EP Magazine's July 2019 issue cover girl is our monthly columnist Christina Llanes Mabalot. She demonstrates how a person who is visually impaired can make his or her home organized and efficiently-run with her article, "The Efficient Homemaker with Vision Loss." You can view this creative and informative video on EP Magazine's Youtube Channel:



In July 2006, the Llanes family was living like the Jetsons (the family in the Sixties' animated futuristic show). They were a household of six where all but one was born with special needs. My brother, Vic Llanes, the head of the family, and our mother when she was living, were totally blind from a rare congenital condition, aniridia. Two of Vic's children, Guenivir and Carrie, have the same genetic special needs as their father and grandmother.

Meanwhile, Vic's son, Zeb, is profoundly hearing impaired because his mother contracted German measles during pregnancy. Vic's wife, Maria, was fighting thyroid cancer in 2006. Their house was one of the most advanced and high-tech home in the country that year, specially designed to empower the family to live accessibly. The Llanes family was chosen out of thousands of applicants for the "Extreme Makeover Home Edition" reality TV show that provides home improvement for less-fortunate families. The family was consulted by the Extreme Makeover team about their needs, difficulties, and desires as people with special needs. The original house was a 50-year-old, split-level unit furnished with steps in the most unlikely areas, cramped, dark, and with eaves in every side and corner.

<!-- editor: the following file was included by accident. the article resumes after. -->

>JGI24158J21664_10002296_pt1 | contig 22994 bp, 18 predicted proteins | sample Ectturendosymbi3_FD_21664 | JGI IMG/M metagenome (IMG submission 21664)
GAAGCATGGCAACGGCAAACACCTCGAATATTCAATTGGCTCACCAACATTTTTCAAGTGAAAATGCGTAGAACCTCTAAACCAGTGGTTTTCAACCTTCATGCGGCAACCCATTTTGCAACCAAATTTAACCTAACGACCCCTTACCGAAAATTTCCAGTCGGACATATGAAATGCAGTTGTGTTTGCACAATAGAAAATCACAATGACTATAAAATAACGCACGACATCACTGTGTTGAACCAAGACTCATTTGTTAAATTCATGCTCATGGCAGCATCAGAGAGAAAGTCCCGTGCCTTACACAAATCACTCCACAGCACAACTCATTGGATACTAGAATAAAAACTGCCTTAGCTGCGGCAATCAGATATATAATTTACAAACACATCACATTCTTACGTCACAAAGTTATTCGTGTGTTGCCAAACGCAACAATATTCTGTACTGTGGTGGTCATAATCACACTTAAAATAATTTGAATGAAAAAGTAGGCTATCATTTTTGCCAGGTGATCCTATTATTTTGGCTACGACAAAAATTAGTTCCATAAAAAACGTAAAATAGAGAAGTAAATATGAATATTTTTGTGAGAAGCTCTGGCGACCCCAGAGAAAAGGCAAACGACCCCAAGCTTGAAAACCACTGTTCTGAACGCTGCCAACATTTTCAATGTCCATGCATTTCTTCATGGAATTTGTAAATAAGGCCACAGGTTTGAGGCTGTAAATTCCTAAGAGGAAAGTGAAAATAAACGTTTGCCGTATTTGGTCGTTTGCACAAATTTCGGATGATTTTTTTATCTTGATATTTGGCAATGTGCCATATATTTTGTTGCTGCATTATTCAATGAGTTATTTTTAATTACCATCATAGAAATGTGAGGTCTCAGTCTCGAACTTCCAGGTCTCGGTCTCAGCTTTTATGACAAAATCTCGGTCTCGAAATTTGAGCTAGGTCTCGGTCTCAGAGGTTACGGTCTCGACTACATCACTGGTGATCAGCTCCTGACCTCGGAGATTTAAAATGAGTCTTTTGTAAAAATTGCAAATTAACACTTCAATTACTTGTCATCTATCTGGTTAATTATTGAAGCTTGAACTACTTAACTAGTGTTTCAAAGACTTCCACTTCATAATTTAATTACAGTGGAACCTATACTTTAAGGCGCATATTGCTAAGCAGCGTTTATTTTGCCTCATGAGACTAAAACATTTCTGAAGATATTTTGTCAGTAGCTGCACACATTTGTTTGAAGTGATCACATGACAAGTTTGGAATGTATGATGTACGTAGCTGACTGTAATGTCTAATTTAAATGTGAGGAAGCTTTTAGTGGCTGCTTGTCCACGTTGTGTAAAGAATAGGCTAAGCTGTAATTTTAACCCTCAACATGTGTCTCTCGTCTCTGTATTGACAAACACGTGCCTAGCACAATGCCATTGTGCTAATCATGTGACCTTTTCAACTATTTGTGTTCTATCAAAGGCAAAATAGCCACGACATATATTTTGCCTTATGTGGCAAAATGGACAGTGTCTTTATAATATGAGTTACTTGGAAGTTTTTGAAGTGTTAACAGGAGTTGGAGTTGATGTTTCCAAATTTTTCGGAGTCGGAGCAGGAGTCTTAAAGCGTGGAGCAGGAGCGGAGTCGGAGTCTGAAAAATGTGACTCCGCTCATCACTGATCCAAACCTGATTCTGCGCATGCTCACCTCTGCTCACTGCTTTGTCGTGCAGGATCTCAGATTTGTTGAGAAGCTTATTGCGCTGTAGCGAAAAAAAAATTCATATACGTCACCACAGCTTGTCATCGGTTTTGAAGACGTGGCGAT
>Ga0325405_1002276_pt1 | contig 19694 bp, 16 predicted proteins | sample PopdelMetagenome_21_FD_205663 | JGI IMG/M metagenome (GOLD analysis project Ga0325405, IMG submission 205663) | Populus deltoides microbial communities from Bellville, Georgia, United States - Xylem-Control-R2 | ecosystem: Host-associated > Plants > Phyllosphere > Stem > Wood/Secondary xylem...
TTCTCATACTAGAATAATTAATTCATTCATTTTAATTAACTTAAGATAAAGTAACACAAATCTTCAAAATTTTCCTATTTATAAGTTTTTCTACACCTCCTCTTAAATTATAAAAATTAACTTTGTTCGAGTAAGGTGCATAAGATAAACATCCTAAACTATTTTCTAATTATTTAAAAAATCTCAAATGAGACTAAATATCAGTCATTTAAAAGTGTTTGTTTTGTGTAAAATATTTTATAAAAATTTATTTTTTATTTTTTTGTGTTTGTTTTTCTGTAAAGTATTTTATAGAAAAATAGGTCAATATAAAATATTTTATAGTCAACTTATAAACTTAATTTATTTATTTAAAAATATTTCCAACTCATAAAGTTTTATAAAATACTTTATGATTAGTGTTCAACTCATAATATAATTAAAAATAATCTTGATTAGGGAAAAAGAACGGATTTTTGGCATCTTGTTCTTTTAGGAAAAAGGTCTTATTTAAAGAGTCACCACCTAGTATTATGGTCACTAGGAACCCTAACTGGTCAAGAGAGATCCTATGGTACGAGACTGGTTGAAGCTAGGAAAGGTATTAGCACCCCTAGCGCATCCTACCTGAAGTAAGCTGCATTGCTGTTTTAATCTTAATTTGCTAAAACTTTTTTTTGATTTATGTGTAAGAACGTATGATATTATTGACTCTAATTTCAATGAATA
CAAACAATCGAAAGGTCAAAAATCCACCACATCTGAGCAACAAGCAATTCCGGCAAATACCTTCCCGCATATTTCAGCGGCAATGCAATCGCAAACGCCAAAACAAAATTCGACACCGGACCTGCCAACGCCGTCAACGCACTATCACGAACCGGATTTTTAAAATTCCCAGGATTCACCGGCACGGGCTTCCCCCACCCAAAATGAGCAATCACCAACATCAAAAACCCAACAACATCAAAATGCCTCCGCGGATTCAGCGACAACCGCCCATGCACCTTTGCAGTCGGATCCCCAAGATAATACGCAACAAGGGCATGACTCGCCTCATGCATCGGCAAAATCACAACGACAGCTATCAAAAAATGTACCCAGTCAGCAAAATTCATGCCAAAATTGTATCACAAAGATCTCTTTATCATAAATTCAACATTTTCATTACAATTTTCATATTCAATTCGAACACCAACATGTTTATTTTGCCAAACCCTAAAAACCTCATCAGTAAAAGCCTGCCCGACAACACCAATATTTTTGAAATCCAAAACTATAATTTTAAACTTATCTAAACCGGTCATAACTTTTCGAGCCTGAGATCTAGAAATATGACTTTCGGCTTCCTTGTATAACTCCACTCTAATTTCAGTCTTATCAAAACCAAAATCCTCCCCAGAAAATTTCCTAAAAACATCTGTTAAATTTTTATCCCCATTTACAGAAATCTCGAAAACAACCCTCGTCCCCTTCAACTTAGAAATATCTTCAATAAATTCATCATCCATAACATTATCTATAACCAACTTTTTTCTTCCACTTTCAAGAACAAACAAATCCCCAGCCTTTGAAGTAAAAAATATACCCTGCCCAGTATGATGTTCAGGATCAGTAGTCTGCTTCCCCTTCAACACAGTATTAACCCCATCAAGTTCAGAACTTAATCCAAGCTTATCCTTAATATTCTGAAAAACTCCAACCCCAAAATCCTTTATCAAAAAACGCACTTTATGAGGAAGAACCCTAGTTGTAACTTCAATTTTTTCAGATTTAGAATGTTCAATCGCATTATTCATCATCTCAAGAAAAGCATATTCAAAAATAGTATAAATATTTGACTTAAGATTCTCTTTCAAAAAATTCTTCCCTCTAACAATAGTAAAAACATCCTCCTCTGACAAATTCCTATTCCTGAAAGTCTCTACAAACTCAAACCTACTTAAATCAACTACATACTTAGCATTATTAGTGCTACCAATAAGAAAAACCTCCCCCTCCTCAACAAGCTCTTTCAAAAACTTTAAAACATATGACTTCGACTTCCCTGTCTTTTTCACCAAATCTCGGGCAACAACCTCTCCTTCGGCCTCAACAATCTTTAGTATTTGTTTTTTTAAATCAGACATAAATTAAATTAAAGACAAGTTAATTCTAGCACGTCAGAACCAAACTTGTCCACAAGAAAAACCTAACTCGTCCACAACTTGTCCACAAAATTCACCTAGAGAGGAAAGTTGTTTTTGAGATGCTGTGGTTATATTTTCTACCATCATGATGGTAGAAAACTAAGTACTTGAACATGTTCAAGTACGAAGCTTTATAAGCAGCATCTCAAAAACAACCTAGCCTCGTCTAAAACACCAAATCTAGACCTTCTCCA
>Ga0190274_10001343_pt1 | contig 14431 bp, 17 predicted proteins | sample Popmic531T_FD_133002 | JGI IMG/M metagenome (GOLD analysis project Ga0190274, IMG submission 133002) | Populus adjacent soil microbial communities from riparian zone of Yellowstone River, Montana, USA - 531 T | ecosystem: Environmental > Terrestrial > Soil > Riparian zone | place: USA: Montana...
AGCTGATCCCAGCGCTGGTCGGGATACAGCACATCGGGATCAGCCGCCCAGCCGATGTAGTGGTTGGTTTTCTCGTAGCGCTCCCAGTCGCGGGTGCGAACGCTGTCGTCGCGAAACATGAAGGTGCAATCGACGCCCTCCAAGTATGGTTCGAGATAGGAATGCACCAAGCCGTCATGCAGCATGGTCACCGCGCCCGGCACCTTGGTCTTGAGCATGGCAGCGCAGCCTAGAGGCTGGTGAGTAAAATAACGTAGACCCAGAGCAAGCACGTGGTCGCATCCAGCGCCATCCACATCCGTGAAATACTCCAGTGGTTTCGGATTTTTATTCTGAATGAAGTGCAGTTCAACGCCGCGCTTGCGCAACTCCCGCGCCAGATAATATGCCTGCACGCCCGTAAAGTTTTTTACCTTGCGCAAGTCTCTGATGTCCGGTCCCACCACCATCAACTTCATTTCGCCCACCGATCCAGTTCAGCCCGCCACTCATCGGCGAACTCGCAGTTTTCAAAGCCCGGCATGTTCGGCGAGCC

Dr. Ronald Siwoff, an internationally-known leader in the lowvision field with over 25 years of practice helping people who have severe visual impairments, was asked to volunteer as a consultant to the Extreme Makeover design team. He explained how people suffering from aniridia have specific visual needs that may be different from those with other types of visual impairment resulting from the absence of irises. The iris, the doctor explained, is the colored part of the eyeball surrounding the lens that is necessary for controlling the amount of light that gets into the eye. Dr. Siwoff inspired the team to build a haven of empowerment that would transform the lives of the Llanes family. He simulated the challenges of people with aniridia for the design team. As a result, extra care was taken to render the special lighting and textures within the home for the visuallyimpaired residents to navigate smoothly. A number of lights were installed for the family members to function maximally, and additional attention was devoted to regulating the glare from the exceedingly bright lights, which can be very painful and may worsen vision for aniridia sufferers. It was touching how Dr. Siwoff brought the experience of transforming the Llanes house to the hearts of the team.